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10 Signs That Your Cat may be in Pain

Cats are very stoic and it’s easy for human family members to miss signs of pain or discomfort. For an animal, it’s also important for survival to not display signs of physical weakness, if at all possible.

When you are in pain, the doctor or nurse will ask you to rate your pain on a scale of 1-10. With children, they may use the self-assessment scale that has different facial expressions to help a child better communicate the level of pain. Being able to quickly identify how bad the pain is and where it’s located, aids in diagnosis and in relieving the suffering. Your cat can’t communicate to you and verbally describe the location and level of pain. Your cat can’t even point to the spot on his body the way a young child could. It’s important for you to pay attention to physical signs as well as changes in behavior, personality or routine that could possibly be a red flag. If you suspect your cat is in pain, please don’t hesitate to get him to the veterinarian.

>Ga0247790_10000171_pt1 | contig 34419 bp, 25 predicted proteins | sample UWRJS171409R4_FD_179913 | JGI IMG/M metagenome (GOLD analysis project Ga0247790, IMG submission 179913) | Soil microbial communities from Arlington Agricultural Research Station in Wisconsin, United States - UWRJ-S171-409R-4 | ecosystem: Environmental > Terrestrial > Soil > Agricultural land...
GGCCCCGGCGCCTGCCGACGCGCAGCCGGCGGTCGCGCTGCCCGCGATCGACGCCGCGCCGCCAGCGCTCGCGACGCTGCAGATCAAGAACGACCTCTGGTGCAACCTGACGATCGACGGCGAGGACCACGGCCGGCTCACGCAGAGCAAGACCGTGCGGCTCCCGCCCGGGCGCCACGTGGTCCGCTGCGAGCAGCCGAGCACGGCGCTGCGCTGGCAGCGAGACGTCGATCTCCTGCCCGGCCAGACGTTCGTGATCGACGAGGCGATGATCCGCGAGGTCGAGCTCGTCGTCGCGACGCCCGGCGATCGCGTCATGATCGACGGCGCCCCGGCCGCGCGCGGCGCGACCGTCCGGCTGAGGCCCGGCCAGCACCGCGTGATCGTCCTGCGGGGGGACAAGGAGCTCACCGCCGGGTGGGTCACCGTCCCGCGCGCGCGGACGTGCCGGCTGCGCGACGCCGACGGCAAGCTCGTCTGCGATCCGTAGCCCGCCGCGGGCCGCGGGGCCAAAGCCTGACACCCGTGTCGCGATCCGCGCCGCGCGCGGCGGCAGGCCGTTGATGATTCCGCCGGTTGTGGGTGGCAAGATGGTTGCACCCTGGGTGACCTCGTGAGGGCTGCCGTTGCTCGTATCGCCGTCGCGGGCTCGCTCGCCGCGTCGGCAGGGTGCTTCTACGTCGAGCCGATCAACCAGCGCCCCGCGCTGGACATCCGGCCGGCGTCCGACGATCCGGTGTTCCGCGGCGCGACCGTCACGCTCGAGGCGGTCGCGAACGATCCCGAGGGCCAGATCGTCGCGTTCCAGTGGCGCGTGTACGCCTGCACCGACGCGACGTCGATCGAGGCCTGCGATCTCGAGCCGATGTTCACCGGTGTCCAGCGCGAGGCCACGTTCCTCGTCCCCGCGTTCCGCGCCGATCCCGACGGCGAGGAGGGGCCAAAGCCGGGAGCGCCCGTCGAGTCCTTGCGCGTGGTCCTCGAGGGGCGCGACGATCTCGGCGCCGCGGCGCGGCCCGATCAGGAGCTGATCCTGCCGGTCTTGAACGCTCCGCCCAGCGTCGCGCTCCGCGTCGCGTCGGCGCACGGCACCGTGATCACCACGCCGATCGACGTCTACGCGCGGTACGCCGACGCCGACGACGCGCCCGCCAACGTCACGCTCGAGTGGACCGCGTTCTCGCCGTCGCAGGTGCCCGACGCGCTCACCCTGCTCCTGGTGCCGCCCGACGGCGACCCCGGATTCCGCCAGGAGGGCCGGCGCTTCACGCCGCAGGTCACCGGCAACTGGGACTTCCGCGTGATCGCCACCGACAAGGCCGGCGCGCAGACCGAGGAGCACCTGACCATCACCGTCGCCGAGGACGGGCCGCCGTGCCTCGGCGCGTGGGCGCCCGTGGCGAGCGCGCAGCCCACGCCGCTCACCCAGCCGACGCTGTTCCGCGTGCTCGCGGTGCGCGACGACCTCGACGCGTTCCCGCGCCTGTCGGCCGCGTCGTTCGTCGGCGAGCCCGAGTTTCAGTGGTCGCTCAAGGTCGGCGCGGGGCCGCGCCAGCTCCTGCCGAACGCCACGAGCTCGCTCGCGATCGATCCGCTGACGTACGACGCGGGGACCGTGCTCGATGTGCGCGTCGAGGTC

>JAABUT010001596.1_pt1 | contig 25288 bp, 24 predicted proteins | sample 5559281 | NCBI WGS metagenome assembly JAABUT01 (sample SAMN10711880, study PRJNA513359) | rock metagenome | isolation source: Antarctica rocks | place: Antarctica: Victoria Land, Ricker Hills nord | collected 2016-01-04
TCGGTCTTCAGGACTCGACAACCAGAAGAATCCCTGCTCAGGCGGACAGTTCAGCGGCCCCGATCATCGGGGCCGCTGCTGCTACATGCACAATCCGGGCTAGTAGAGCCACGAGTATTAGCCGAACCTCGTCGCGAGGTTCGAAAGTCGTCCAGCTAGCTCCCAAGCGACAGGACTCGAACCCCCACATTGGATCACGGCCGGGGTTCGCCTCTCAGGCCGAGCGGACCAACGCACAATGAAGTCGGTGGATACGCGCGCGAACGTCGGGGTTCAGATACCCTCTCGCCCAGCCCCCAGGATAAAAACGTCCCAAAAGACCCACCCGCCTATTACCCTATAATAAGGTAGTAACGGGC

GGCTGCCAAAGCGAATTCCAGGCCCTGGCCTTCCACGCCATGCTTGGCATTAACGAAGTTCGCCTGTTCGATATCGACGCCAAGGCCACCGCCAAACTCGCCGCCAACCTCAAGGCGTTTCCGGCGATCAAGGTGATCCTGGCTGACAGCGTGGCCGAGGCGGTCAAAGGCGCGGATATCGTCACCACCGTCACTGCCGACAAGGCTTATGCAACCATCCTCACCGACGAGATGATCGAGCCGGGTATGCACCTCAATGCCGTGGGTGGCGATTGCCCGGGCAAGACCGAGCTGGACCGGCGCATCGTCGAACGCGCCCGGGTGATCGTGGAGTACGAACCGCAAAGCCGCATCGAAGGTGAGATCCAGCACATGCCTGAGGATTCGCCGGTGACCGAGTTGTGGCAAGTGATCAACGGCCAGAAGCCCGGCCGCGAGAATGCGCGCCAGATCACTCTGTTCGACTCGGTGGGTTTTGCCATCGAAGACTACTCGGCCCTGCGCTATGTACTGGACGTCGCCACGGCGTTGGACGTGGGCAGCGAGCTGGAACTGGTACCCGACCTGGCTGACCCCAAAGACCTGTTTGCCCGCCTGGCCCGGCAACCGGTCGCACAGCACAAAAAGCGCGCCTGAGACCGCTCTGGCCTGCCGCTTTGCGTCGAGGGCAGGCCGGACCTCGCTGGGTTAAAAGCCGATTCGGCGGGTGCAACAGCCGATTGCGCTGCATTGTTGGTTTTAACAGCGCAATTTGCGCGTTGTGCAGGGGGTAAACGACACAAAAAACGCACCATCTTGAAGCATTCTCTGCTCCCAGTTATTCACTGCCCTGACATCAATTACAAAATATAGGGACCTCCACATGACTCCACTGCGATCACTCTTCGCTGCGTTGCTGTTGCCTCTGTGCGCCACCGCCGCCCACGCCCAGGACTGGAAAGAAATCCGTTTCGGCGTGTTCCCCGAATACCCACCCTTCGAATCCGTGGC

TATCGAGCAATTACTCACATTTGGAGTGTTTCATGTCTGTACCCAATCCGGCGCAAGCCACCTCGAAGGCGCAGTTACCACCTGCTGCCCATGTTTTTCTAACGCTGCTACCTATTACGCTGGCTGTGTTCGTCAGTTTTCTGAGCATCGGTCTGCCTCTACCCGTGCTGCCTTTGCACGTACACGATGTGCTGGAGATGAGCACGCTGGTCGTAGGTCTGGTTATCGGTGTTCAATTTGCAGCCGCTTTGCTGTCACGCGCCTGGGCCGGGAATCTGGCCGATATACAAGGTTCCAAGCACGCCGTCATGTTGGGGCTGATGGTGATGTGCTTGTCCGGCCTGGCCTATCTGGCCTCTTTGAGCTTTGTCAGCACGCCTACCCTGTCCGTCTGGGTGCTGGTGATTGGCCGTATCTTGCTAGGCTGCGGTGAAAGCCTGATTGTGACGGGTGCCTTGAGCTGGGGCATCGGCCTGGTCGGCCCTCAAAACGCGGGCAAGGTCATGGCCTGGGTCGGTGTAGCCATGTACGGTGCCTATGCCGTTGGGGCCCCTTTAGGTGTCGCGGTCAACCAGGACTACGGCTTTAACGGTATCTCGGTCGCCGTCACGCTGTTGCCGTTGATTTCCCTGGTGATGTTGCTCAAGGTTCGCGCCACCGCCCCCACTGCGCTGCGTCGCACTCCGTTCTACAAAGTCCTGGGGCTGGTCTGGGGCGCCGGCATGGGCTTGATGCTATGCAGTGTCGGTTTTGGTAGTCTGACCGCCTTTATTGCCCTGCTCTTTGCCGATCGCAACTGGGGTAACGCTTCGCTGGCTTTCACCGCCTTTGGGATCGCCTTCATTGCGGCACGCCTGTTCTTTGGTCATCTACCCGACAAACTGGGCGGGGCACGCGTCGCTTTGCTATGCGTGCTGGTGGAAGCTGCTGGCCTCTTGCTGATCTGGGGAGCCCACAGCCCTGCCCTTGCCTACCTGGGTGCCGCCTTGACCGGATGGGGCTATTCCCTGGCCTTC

Here are 10 signs that your cat may be in pain. This is not an all-inclusive list but just a way to get you started on being more observant.

1.Increased Vocalization or Change in the Sound of Vocalization

Your cat may normally be vocal but you may now notice an increase in vocalization or changes to the tone or intensity of his meows. They may now sound more like crying or they may be more frequent. Don’t ignore changes in vocalization and just label your cat as becoming whiny.

three books by author Pam Johnson-Bennett and a quote from Beth Stern


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